FTSF: What solutions have you found and implemented?
AV: What we have done is true for customers and employees alike. It is to ensure that if people are happy and comfortable with a high level of satisfaction, they will pass the word on to others. This will create a snowball effect and attract new talents (or customers).
So specifically, when it comes to employees, we make an effort to ensure they feel comfortable in their new job and with the people around them. We have built a strong team culture with a lot of internal communication and transparency, DEI groups, regular team-building events, ski trips, as well as a yearly kickoff in the Caribbean to strengthen our team bonding.
Not only do these actions boost their motivation but they also become strong advocates of Planisware outside of the organization. They often take part in recruiting events (at their university career fair) and they take the time to write reviews on platforms such as Glassdoor or LinkedIn…
FTSF: Today, how is life in Silicon Valley? Are your employees back in the office?
AV: It's been a bit of a challenge because of what I just described to you.
Back to work is a hot topic of discussion in Silicon Valley as more and more organizations are getting worried about their employee productivity. My opinion is that people need to interact face to face to increase their efficiency and also their morale!
During COVID, we had a full remote policy, but afterward, we had a lot of difficulties bringing employees back to the office and making them understand its importance. And yet this is core to who we are, we value spending time together in the office, learning from others, sharing ideas, and ensuring that we are fully aligned. At Planisware, we implemented a three-day-per-week policy, which was, in the beginning, a bit of a challenge.
Even if it was a bit difficult to implement, almost a year later, I feel like it was the right decision. We hired more than 50 people during the pandemic, it was important for all these new employees to understand our products and the Planisware methods and processes. They have a much better understanding of our mission and productivity is definitely higher.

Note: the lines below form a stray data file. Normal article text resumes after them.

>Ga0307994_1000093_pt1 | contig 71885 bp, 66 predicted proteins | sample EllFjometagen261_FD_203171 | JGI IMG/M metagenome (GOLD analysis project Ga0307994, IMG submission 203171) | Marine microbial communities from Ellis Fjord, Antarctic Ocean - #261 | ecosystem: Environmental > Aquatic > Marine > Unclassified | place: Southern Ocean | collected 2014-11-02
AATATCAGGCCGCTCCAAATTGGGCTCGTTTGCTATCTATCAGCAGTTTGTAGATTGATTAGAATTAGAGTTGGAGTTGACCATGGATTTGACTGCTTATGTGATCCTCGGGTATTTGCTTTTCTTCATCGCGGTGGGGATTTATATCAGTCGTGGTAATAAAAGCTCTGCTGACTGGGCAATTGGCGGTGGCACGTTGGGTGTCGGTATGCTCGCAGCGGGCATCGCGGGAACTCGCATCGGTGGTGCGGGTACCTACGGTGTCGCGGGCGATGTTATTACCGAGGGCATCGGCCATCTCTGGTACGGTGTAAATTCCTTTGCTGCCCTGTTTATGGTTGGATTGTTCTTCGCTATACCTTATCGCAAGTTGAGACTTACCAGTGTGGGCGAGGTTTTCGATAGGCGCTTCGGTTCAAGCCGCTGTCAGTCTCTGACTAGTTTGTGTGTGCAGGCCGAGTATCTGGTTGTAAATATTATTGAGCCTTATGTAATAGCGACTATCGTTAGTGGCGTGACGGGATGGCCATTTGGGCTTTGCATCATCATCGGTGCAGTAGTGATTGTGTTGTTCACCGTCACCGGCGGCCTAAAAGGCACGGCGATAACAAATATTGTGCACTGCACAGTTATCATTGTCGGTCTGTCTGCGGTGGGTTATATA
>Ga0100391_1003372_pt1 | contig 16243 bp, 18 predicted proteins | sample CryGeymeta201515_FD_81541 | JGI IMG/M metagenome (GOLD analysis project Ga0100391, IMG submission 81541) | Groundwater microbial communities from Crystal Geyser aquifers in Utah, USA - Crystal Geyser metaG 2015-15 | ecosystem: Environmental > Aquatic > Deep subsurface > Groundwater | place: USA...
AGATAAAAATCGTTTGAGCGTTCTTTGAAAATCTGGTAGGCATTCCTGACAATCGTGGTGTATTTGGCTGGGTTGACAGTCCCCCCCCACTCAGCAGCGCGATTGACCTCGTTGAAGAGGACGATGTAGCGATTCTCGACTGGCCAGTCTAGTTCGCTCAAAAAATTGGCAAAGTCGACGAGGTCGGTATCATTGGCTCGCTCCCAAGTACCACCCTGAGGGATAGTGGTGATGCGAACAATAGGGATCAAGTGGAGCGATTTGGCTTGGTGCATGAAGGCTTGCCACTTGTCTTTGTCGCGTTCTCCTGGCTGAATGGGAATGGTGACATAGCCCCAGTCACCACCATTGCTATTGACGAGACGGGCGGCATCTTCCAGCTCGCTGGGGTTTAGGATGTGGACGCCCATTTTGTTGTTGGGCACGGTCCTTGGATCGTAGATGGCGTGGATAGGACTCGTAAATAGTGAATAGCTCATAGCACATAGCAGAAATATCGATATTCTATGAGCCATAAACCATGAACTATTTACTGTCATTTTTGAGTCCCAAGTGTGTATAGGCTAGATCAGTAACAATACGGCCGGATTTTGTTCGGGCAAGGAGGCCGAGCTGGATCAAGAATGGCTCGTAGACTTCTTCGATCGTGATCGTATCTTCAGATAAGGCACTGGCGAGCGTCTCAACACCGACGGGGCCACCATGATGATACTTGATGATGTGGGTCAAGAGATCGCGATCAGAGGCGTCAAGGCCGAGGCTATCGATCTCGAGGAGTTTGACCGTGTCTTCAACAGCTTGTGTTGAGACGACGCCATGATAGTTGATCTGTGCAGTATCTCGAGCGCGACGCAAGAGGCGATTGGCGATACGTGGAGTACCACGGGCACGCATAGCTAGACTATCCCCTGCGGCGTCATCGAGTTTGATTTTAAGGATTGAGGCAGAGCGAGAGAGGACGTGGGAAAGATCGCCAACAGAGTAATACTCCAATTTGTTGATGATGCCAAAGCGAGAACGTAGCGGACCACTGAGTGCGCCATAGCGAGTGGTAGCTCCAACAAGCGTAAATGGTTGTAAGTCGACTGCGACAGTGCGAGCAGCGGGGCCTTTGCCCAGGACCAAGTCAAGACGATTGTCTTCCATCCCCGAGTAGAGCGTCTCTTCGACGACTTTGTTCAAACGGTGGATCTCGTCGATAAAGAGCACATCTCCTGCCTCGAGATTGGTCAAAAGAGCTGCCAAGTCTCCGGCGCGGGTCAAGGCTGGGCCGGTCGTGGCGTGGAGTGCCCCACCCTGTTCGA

With our customers, we moved to fully remote (and we still mostly are), and that's also a missing link because it's more challenging to build a close level of relationship. Now, we are pushing everyone to meet with customers regularly, in person whenever possible. We are also bringing all of our customers together on May 16 and 18th for our User Summit (https://planisware.com/exchange23) in San Francisco so that they can share experiences and best practices.
FTSF: What are the next important steps for Planisware in the future?
AV: There's been a few key steps along the way. Obviously, building the team and opening offices in different cities across North America have been extremely important.
Moving forward, I think what will be critical for us is to create a strong customer/partner community. We have a lot of initiatives to ensure that our customers can exchange altogether. We created forums, events, excellence awards as well as customer advisory boards to make sure they know about what they do and we can capture the voice of the customers. We want to push them to share what they are doing and create plenty of different channels to discuss the challenges they faced. This is a way to create more value beyond our software solution.
Another big project is our global kickoff which brings our teams from Europe, Asia, the Middle East, and North America to think globally. The annual kick-off is a way to cut down on multiple travels during the year, ensure the right level of alignment between our teams, define the global roadmap/OKR for the next year, and obviously have a good time together!
FTSF: You are involved in the Chamber of Commerce, you worked in Business France and today you are a member of the French TechSF Board. What are your motivations for being part of these communities?
AV: That’s right, I've been on the board of the French American Chamber of Commerce of San Francisco for the past ten years. And I was the Chamber’s President for two years, right before COVID. I also participated in “SaaS Lander” for the past few years, an acceleration program that helps B2B SaaS founders to scale in the US.